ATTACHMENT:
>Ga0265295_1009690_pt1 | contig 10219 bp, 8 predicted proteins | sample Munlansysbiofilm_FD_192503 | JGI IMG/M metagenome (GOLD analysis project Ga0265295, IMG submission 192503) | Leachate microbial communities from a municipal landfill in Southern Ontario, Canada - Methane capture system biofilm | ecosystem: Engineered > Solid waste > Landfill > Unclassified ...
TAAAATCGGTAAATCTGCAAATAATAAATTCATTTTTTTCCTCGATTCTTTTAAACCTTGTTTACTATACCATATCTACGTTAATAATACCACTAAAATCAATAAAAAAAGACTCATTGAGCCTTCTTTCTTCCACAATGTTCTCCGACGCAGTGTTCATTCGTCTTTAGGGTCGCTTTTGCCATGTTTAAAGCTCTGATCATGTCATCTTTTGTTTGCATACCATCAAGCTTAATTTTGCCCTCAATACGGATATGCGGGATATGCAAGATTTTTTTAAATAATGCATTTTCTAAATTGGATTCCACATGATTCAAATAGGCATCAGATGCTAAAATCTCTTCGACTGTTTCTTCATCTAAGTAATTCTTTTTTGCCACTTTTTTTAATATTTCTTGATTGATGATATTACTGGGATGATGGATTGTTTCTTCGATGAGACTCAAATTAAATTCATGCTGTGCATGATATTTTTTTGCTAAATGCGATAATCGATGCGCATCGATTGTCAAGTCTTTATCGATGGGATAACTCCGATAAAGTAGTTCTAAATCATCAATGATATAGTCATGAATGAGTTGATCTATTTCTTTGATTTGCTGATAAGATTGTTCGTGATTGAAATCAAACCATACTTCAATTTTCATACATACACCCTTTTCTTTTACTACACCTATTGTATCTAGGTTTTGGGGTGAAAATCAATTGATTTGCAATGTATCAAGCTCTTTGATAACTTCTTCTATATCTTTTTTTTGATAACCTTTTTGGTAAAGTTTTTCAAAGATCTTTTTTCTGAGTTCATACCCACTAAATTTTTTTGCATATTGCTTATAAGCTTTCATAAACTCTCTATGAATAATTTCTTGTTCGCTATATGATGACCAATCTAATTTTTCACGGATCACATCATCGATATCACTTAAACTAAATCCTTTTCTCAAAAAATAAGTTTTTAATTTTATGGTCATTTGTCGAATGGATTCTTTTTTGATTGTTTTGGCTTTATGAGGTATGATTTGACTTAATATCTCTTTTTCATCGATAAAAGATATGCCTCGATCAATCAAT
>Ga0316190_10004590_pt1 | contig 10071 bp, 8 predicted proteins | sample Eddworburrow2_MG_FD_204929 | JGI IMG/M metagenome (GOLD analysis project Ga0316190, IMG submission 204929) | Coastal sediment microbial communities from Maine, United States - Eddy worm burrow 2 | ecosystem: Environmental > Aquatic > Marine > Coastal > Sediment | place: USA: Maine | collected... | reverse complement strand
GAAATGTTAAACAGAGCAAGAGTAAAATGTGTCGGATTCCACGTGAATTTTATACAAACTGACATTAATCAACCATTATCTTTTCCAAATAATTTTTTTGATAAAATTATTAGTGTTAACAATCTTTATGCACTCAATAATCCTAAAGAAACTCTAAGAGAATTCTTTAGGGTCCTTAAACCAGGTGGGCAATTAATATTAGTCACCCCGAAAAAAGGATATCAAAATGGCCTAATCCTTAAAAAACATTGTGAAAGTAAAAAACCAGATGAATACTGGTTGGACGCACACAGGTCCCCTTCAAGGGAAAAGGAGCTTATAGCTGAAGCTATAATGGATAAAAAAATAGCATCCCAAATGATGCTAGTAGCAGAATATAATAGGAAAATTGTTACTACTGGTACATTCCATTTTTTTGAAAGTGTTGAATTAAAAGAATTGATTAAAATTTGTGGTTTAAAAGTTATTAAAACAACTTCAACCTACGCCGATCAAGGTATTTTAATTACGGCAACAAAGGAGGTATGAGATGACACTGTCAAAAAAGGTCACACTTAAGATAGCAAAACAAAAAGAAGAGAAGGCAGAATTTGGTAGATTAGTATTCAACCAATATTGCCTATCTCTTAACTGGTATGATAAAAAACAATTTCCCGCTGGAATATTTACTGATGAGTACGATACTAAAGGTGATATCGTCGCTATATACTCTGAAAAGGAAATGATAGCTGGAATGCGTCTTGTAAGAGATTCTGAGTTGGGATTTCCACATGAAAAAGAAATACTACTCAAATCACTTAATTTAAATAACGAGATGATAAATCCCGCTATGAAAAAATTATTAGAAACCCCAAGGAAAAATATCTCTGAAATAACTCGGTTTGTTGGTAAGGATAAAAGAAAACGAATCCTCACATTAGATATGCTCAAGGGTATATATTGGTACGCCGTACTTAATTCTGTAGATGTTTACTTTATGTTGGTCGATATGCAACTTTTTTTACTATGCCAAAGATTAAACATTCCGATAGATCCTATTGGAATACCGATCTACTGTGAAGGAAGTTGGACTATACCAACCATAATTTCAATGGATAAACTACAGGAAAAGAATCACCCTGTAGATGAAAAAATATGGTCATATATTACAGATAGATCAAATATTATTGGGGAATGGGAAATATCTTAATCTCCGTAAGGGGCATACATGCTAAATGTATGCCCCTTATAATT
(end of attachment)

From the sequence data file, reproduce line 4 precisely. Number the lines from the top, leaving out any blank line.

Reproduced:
GAAATGTTAAACAGAGCAAGAGTAAAATGTGTCGGATTCCACGTGAATTTTATACAAACTGACATTAATCAACCATTATCTTTTCCAAATAATTTTTTTGATAAAATTATTAGTGTTAACAATCTTTATGCACTCAATAATCCTAAAGAAACTCTAAGAGAATTCTTTAGGGTCCTTAAACCAGGTGGGCAATTAATATTAGTCACCCCGAAAAAAGGATATCAAAATGGCCTAATCCTTAAAAAACATTGTGAAAGTAAAAAACCAGATGAATACTGGTTGGACGCACACAGGTCCCCTTCAAGGGAAAAGGAGCTTATAGCTGAAGCTATAATGGATAAAAAAATAGCATCCCAAATGATGCTAGTAGCAGAATATAATAGGAAAATTGTTACTACTGGTACATTCCATTTTTTTGAAAGTGTTGAATTAAAAGAATTGATTAAAATTTGTGGTTTAAAAGTTATTAAAACAACTTCAACCTACGCCGATCAAGGTATTTTAATTACGGCAACAAAGGAGGTATGAGATGACACTGTCAAAAAAGGTCACACTTAAGATAGCAAAACAAAAAGAAGAGAAGGCAGAATTTGGTAGATTAGTATTCAACCAATATTGCCTATCTCTTAACTGGTATGATAAAAAACAATTTCCCGCTGGAATATTTACTGATGAGTACGATACTAAAGGTGATATCGTCGCTATATACTCTGAAAAGGAAATGATAGCTGGAATGCGTCTTGTAAGAGATTCTGAGTTGGGATTTCCACATGAAAAAGAAATACTACTCAAATCACTTAATTTAAATAACGAGATGATAAATCCCGCTATGAAAAAATTATTAGAAACCCCAAGGAAAAATATCTCTGAAATAACTCGGTTTGTTGGTAAGGATAAAAGAAAACGAATCCTCACATTAGATATGCTCAAGGGTATATATTGGTACGCCGTACTTAATTCTGTAGATGTTTACTTTATGTTGGTCGATATGCAACTTTTTTTACTATGCCAAAGATTAAACATTCCGATAGATCCTATTGGAATACCGATCTACTGTGAAGGAAGTTGGACTATACCAACCATAATTTCAATGGATAAACTACAGGAAAAGAATCACCCTGTAGATGAAAAAATATGGTCATATATTACAGATAGATCAAATATTATTGGGGAATGGGAAATATCTTAATCTCCGTAAGGGGCATACATGCTAAATGTATGCCCCTTATAATT